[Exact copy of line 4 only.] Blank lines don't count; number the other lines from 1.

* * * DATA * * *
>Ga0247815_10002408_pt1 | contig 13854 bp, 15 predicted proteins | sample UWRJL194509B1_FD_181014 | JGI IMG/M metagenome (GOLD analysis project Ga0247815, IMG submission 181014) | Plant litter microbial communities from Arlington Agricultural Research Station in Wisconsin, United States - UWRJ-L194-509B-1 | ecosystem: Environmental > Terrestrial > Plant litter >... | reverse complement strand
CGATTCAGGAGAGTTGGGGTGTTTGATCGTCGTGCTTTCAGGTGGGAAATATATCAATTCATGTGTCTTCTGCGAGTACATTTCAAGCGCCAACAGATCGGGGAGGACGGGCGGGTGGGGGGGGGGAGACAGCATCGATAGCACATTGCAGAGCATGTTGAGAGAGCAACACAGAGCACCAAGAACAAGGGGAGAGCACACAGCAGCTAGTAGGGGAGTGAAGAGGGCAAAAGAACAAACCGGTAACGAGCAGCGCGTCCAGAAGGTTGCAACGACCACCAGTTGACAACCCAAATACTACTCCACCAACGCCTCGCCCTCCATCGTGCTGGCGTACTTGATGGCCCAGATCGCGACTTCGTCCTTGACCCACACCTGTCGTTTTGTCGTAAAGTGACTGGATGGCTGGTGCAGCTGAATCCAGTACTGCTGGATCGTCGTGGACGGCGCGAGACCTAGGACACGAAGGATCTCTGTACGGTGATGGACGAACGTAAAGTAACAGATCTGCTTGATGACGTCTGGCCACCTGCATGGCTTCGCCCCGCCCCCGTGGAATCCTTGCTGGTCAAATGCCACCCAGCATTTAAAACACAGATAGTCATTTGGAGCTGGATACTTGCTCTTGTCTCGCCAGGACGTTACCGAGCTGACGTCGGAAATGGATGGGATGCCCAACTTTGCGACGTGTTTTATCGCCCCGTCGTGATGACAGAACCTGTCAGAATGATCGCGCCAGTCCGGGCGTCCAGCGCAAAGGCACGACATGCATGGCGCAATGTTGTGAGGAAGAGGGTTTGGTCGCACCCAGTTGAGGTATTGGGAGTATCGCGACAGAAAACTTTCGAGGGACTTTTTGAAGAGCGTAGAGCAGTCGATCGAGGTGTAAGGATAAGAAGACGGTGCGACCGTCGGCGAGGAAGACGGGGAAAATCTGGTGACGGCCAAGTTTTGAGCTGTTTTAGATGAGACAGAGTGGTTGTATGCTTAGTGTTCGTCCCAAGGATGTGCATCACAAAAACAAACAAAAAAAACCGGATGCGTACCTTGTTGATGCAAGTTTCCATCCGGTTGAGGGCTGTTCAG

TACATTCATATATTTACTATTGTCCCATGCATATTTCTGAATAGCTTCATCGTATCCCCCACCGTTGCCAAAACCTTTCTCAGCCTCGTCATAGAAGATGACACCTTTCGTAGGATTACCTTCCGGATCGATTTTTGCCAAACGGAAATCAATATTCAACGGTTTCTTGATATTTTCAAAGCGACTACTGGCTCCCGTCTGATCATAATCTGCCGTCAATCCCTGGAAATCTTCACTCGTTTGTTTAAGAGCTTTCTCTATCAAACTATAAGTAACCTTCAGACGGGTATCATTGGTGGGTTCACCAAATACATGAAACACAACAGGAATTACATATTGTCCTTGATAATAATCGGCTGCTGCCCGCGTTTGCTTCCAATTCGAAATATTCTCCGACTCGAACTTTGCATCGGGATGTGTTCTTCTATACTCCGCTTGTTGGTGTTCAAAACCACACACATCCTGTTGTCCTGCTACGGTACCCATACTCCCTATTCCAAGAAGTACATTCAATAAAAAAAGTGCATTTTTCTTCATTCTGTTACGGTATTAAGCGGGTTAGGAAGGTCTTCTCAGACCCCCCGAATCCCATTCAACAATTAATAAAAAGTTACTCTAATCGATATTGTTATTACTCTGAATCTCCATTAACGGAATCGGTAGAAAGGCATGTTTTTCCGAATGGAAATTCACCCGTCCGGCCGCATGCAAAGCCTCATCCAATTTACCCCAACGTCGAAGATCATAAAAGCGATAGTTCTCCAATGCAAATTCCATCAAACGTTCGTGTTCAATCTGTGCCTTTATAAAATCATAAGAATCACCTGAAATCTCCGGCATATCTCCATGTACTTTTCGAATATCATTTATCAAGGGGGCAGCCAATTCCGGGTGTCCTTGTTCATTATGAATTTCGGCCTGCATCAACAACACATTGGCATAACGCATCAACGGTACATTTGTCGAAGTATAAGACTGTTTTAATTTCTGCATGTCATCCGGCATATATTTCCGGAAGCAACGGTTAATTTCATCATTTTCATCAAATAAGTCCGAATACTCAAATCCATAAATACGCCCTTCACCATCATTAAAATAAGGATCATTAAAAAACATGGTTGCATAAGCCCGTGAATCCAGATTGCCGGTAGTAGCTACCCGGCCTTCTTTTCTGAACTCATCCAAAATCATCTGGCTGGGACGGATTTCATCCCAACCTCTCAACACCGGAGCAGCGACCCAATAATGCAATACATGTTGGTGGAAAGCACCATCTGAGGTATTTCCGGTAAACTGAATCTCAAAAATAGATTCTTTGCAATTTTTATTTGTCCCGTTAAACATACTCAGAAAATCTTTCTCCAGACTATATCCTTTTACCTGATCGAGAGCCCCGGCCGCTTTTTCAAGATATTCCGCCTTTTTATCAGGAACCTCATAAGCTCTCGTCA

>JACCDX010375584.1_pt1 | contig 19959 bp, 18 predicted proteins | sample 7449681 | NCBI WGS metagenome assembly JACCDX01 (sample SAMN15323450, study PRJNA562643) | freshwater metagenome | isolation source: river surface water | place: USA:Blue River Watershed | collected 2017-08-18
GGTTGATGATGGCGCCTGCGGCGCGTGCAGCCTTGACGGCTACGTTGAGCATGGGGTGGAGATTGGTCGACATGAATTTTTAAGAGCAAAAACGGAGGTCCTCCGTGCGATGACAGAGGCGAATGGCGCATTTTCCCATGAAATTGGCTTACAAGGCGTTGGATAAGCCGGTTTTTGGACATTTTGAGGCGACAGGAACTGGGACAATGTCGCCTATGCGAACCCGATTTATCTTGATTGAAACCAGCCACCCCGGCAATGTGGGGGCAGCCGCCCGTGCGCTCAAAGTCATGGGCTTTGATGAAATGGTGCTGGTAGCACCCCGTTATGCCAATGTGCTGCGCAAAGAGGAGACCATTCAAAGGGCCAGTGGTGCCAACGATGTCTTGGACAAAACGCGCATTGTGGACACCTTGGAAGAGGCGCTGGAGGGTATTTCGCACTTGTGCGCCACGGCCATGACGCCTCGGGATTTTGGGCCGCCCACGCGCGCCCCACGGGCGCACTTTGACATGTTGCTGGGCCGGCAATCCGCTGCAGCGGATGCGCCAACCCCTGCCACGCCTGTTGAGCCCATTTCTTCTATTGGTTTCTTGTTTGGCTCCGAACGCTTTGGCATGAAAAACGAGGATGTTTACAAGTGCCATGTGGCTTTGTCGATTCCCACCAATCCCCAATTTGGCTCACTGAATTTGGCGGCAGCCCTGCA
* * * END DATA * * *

>JACCDX010375584.1_pt1 | contig 19959 bp, 18 predicted proteins | sample 7449681 | NCBI WGS metagenome assembly JACCDX01 (sample SAMN15323450, study PRJNA562643) | freshwater metagenome | isolation source: river surface water | place: USA:Blue River Watershed | collected 2017-08-18